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Leitwolf

Clouds and temperature

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Hello to the community

I wanted to find out how clouds affect surface temperature. Regrettably I could not find a lot of usefull information on this issue, except for sources I do not fully trust.

So I downloaded some raw data from the NOAA that include both cloud condition (although only up to 12.000ft) and temperature, those were about 100 Mio records. Then I did some programming in good old C to extract the data I was looking for.

What I found, after some proper filtering (location, season, day time), is a distinct pattern in the correlation between cloudiness and temperature. Of the 5 basic cloud conditions (CLR, FEW, SCT, BKN, OVC), CLR and OVC are about equally cold, while the intermediate scenarios are warmer. In fact the chart describes a nice little curve.

That far there is no specific trend, as the curve is largely symmetric. Of course this result is a bit odd, since clouds are expected to cool Earth in the context of climatology. If that was true we should see some effect on the mirco level if you will, and have lower temperatures with clouds.

Now here is the real problem:

On the one side I want to understand why there is this curvy shape and on the other side I have yet to allow for another bias which is rain. Rain sharply reduces surface temperatures and it is of course strongly correlated to cloudiness. In fact you get a logarithmic shaped curve if you plot the amount of rain against those 5 cloud conditions (there is some rain reported with CLR skies though, which is due to the 12.000ft reporting ceiling).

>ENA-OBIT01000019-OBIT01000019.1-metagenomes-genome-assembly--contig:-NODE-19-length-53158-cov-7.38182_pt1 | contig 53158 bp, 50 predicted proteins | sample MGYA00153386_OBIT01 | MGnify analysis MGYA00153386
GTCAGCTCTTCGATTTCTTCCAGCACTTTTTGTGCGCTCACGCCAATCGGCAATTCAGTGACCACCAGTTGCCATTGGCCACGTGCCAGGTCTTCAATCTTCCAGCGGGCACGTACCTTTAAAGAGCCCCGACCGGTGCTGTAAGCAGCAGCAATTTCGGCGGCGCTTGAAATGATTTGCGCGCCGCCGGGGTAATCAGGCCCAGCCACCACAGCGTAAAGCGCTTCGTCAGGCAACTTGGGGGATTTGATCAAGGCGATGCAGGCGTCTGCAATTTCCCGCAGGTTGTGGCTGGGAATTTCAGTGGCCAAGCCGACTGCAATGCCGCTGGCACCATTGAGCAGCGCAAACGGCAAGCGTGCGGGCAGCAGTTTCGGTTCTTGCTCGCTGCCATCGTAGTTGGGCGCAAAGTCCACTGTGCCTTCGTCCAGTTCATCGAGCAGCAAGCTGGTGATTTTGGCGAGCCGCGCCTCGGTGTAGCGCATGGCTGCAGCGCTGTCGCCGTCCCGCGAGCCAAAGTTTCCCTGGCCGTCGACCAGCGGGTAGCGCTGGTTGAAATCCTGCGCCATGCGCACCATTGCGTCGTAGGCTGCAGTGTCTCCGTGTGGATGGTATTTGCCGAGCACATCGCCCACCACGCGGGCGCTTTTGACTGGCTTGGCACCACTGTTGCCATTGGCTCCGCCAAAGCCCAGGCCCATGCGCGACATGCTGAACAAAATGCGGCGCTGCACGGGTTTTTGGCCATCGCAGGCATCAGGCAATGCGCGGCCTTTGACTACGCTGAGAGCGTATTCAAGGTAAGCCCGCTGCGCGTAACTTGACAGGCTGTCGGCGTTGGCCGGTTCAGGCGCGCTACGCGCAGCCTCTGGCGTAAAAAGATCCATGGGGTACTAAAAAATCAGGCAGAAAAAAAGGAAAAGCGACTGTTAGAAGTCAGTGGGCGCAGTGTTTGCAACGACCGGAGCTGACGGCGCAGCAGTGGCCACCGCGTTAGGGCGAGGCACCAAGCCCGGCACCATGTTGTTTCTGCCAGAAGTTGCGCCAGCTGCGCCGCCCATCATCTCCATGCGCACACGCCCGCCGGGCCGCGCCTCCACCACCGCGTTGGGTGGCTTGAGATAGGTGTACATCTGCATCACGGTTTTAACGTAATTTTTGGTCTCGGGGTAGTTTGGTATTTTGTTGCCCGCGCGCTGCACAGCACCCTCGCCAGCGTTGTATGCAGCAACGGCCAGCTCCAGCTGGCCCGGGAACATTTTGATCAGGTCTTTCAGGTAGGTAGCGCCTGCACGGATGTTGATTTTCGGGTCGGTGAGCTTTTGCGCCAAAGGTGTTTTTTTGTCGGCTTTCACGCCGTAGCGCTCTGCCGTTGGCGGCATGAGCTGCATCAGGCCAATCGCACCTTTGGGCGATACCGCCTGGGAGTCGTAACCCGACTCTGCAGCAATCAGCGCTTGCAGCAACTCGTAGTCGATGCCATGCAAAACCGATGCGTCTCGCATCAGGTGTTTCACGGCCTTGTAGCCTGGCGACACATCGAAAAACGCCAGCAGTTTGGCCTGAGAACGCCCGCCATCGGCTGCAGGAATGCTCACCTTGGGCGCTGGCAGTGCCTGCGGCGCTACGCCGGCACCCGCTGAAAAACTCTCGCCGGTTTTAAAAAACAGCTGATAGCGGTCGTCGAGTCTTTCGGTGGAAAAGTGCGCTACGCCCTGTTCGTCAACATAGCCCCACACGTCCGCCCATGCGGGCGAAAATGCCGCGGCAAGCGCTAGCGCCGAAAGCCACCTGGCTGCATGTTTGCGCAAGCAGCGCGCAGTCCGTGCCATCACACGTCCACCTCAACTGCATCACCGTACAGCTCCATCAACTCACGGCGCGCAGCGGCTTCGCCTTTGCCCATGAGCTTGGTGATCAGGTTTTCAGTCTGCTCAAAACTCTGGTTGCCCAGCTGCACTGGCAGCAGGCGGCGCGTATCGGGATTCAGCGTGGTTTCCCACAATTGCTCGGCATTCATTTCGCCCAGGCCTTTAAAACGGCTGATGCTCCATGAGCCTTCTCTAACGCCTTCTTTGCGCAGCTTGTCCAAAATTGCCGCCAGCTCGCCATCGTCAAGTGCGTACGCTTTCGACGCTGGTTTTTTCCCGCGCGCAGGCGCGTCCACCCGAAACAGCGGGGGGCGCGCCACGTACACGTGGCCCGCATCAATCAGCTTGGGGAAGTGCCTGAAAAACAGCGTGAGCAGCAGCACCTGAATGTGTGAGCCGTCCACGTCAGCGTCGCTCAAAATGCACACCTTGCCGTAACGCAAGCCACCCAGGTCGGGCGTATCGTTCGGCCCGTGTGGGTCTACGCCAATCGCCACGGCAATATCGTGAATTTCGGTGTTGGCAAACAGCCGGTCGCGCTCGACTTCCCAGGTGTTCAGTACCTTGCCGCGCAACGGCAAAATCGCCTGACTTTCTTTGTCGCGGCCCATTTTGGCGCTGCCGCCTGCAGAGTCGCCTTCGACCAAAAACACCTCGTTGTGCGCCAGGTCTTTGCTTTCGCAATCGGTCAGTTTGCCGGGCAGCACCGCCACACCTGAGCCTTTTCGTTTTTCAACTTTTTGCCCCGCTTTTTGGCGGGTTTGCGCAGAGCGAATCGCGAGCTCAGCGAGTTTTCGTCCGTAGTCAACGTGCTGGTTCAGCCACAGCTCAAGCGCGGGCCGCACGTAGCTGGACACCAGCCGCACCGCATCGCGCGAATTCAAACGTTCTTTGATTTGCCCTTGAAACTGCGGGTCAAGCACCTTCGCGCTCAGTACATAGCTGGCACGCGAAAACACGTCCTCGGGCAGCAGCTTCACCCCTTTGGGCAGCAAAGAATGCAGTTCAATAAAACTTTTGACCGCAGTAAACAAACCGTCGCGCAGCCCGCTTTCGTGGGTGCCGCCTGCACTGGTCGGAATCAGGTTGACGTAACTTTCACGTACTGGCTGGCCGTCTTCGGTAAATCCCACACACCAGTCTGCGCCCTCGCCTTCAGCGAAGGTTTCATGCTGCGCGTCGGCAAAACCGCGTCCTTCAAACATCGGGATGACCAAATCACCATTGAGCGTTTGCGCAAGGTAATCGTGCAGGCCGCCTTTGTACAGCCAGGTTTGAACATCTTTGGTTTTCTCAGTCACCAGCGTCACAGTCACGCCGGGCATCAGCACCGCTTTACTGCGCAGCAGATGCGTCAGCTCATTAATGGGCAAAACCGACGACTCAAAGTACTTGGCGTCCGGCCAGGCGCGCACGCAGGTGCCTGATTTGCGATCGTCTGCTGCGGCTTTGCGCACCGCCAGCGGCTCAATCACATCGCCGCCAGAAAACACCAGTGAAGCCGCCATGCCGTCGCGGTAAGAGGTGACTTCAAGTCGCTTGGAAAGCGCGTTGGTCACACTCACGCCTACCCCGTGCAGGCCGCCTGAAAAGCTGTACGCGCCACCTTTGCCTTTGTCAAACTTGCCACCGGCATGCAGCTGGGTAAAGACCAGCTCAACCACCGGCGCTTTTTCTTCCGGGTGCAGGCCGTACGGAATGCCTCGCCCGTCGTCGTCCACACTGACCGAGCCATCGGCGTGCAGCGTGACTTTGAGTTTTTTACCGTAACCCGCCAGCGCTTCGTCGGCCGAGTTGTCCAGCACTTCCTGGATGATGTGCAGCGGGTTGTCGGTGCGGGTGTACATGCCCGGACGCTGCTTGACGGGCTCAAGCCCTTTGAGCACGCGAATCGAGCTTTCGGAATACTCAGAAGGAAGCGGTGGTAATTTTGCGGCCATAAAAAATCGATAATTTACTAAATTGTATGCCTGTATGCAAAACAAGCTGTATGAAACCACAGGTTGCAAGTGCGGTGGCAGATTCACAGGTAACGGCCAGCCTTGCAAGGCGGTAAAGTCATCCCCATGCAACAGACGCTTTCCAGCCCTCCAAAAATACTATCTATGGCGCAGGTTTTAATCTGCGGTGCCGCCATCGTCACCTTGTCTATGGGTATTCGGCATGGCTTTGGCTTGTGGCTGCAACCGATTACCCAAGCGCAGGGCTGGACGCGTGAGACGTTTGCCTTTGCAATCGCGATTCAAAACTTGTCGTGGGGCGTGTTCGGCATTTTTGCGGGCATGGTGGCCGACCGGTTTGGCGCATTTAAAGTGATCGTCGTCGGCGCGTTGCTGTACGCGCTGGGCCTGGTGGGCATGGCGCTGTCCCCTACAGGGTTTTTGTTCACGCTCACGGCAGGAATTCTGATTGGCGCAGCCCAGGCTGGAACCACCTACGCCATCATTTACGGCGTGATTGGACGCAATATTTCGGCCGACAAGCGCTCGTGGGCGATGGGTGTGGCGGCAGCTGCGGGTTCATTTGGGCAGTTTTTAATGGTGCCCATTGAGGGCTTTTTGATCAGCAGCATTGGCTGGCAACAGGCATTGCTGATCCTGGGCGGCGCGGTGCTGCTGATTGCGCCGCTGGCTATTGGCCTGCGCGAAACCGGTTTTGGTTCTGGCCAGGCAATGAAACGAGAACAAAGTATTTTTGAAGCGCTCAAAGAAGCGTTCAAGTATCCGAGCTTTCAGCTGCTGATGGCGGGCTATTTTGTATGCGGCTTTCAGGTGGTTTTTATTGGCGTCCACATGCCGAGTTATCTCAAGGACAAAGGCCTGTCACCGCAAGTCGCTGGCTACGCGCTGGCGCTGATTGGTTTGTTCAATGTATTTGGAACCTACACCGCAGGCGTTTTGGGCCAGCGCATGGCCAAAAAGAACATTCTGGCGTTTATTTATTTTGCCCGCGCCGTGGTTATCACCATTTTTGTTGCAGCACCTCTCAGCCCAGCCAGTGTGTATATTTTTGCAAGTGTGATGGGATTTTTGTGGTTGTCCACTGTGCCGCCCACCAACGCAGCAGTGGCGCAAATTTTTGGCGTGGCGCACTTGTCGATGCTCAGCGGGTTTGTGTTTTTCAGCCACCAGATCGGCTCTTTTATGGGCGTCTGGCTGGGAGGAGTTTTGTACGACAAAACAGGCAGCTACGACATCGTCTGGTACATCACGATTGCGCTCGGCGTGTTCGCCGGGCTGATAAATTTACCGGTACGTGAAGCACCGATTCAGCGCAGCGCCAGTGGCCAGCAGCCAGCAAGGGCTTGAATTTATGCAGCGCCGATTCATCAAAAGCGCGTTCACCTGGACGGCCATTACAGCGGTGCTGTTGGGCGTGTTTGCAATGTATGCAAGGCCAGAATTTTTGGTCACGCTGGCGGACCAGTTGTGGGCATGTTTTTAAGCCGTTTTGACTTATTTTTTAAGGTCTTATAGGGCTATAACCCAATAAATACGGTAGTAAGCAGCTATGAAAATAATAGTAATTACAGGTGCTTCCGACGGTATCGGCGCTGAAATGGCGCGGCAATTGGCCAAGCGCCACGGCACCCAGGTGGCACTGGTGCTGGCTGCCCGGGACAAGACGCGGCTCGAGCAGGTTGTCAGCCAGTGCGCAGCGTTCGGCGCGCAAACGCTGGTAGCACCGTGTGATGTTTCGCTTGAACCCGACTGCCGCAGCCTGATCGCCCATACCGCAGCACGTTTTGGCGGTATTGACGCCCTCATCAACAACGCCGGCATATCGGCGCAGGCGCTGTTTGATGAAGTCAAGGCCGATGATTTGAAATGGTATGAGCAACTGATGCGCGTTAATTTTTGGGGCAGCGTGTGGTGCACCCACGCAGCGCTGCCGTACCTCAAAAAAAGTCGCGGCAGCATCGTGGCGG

So since rain has an increasing chilling effect with stronger cloudiness, this is a perfect explanation for the described curve. But then this bias by rain masks a correlation which seems otherwise quite linear in nature: the more clouds, the warmer.

But if that is so, and clouds actually warm the surface, the whole GHE (due to GHGs) is shattered.

 

 

 

 

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On 7/10/2019 at 1:58 PM, Leitwolf said:

Hello to the community

I wanted to find out how clouds affect surface temperature. Regrettably I could not find a lot of usefull information on this issue, except for sources I do not fully trust.

So I downloaded some raw data from the NOAA that include both cloud condition (although only up to 12.000ft) and temperature, those were about 100 Mio records. Then I did some programming in good old C to extract the data I was looking for.

What I found, after some proper filtering (location, season, day time), is a distinct pattern in the correlation between cloudiness and temperature. Of the 5 basic cloud conditions (CLR, FEW, SCT, BKN, OVC), CLR and OVC are about equally cold, while the intermediate scenarios are warmer. In fact the chart describes a nice little curve.

That far there is no specific trend, as the curve is largely symmetric. Of course this result is a bit odd, since clouds are expected to cool Earth in the context of climatology. If that was true we should see some effect on the mirco level if you will, and have lower temperatures with clouds.

Now here is the real problem:

On the one side I want to understand why there is this curvy shape and on the other side I have yet to allow for another bias which is rain. Rain sharply reduces surface temperatures and it is of course strongly correlated to cloudiness. In fact you get a logarithmic shaped curve if you plot the amount of rain against those 5 cloud conditions (there is some rain reported with CLR skies though, which is due to the 12.000ft reporting ceiling).

So since rain has an increasing chilling effect with stronger cloudiness, this is a perfect explanation for the described curve. But then this bias by rain masks a correlation which seems otherwise quite linear in nature: the more clouds, the warmer.

But if that is so, and clouds actually warm the surface, the whole GHE (due to GHGs) is shattered.

 

 

 

 

You nailed it. Man made global warming has been debunked because the earth, while recording record temps year after year, is covered in clouds, which should be warming it. Solid logic. 

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